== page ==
In the last few years, head-up displays (HUDs), which project information onto the driver’s view of the road, have started appearing in a few high-end cars. But a more compact kind of projection device, small enough to fit inside a rearview mirror, could see this kind of display more widely deployed.
A head-up display overlays information on a normal view of the road. For example, symbols can be used to show the car’s current speed or the distance to the vehicle ahead without the driver having to look away from the road.
The new projection device, developed by Light Blue Optics, based in Cambridge, UK, uses a technique called holographic projection that allows it to be far smaller than current in-car HUD systems. “We can make an HUD so small you can put it into a rearview mirror or wing mirror,” says Edward Buckley, Light Blue Optics’s head of business development.
Details of Light Blue Optics’s prototype were presented today at the Society for Information Display’s Vehicles and Photons 2009 symposium, in Dearborn, MI. The prototype projects an image through a two-way wing mirror so that it appears to be about 2.5 meters away, superimposed over the reflected road scene. The picture appears to originate from a point in space in front of the mirror, only from a narrow perspective.
Existing HUDs require relatively large liquid-crystal arrays and optics to generate an image, says Buckley. “In a BMW 5 Series, the size is about five litres,” he says. “We can make it about one-tenth of the size. This means you can start to put these virtual image displays where you couldn’t previously.”
Holographic projection uses constructive and destructive interference of light to make up the picture, allowing the device to be much smaller. “[Size is] the number-one detriment in getting HUDs into vehicles,” says Mark Larry, an expert on in-car displays at Ford who co-chaired the symposium.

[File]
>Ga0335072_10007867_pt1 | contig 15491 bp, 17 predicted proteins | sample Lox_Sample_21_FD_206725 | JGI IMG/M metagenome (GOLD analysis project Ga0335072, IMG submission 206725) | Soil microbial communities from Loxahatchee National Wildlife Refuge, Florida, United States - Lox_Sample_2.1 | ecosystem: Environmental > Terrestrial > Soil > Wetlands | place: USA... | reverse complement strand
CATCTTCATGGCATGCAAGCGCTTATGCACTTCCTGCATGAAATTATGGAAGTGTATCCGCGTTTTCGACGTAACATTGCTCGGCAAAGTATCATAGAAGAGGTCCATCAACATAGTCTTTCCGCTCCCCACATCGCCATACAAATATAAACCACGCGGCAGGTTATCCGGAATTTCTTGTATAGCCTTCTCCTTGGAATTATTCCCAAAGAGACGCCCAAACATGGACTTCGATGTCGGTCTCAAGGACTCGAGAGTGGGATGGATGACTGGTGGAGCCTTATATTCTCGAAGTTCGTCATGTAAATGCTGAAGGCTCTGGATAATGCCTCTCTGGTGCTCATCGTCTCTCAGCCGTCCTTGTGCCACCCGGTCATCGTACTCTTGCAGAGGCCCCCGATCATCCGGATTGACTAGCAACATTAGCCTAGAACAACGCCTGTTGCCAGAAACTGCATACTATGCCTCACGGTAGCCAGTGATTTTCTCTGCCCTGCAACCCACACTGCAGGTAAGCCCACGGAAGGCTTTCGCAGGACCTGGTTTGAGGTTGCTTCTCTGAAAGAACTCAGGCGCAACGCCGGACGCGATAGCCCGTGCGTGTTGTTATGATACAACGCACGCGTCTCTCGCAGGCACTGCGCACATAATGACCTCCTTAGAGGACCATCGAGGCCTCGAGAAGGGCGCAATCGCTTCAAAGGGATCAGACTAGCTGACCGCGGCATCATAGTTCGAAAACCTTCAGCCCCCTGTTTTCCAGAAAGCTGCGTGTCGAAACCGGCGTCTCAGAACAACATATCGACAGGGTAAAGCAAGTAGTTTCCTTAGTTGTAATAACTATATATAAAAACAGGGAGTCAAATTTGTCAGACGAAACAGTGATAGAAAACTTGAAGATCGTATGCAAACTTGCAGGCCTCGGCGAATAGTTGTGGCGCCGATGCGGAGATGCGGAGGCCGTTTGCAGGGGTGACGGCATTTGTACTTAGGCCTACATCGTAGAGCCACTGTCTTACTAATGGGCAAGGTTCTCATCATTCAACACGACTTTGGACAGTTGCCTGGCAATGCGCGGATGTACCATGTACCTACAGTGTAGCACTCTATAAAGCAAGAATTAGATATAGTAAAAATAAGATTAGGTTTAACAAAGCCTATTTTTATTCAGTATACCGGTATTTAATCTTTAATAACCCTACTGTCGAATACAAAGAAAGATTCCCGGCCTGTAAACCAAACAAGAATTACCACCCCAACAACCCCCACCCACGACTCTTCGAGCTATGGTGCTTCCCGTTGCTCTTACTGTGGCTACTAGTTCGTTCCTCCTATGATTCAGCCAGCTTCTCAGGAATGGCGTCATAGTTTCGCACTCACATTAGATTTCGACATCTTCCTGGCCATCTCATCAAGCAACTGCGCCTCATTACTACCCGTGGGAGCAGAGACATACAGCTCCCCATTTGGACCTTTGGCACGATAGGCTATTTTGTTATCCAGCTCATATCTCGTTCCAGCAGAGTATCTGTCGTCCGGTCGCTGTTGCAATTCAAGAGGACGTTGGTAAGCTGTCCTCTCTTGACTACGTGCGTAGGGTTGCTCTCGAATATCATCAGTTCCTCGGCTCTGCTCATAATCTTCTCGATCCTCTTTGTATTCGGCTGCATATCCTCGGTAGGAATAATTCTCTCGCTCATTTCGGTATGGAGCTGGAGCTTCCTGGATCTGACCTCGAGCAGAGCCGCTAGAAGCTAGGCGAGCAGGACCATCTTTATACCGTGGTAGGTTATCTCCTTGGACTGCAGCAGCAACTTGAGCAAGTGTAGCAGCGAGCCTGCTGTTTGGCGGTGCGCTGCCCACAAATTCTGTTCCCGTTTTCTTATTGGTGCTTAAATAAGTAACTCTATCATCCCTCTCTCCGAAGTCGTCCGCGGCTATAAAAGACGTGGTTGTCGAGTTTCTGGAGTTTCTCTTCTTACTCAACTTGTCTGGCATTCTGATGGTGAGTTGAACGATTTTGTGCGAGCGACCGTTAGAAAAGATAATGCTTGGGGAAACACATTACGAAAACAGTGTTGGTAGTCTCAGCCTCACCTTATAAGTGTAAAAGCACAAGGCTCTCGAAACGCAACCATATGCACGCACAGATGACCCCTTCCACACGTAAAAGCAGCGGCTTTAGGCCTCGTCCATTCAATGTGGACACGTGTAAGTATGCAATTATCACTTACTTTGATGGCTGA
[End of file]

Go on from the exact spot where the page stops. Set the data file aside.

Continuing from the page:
Holographic projectors use liquid crystal on silicon (LCOS) to modulate beams of red, green, and blue laser light to create a complete image. Holographic projection does not actually involve creating a hologram, but rather uses principles of holography to create a projected image through optical interference. Buckley says the technology could work equally well on a forward-facing display such as a windshield.
The image appears in focus behind the front of the mirror. “You get the optics to define a sort of point in space where the driver can see the image, but outside that, there is nothing,” Buckley says.
The big advantage of HUDs is improved vehicle safety, Buckley says. It takes a certain amount of time for the muscles in the eyes to adjust their focus, which has safety implications. “At speeds of 100 kilometers an hour, this can cost you 22 meters in stopping distance,” he says.
Steven Stringfellow, a lead engineering specialist in HUDs for General Motors in Warren, MI, notes that HUDs are becoming increasingly common. “Once someone drives with one, the universal reply is that they never want another car without one,” he says. “The safety benefits become obvious in daily use. More features are being added as higher-resolution displays become available.”
It is not the first time holographic projection has been explored for vehicle HUDs, says Sven Krueger, founder of Holoeye, a German company that is also exploring their use. But historically, the use of lasers has created a speckle effect–bright specks of light occur in the field of vision, typically caused by aberrations in the mirror. “And you have to have enough processing power to generate the holograms in real time,” he says.
Light Blue Optics’s core technology includes a more efficient hardware chip as well as software for driving the holographic engine.
“We see holographic projection still at an early stage with these hurdles to overcome,” says Krueger. “We’re not there yet.”
Light Blue Optics is in discussions with several manufacturers, but “it takes at least four years to bring a mature research concept to market,” says Buckley.
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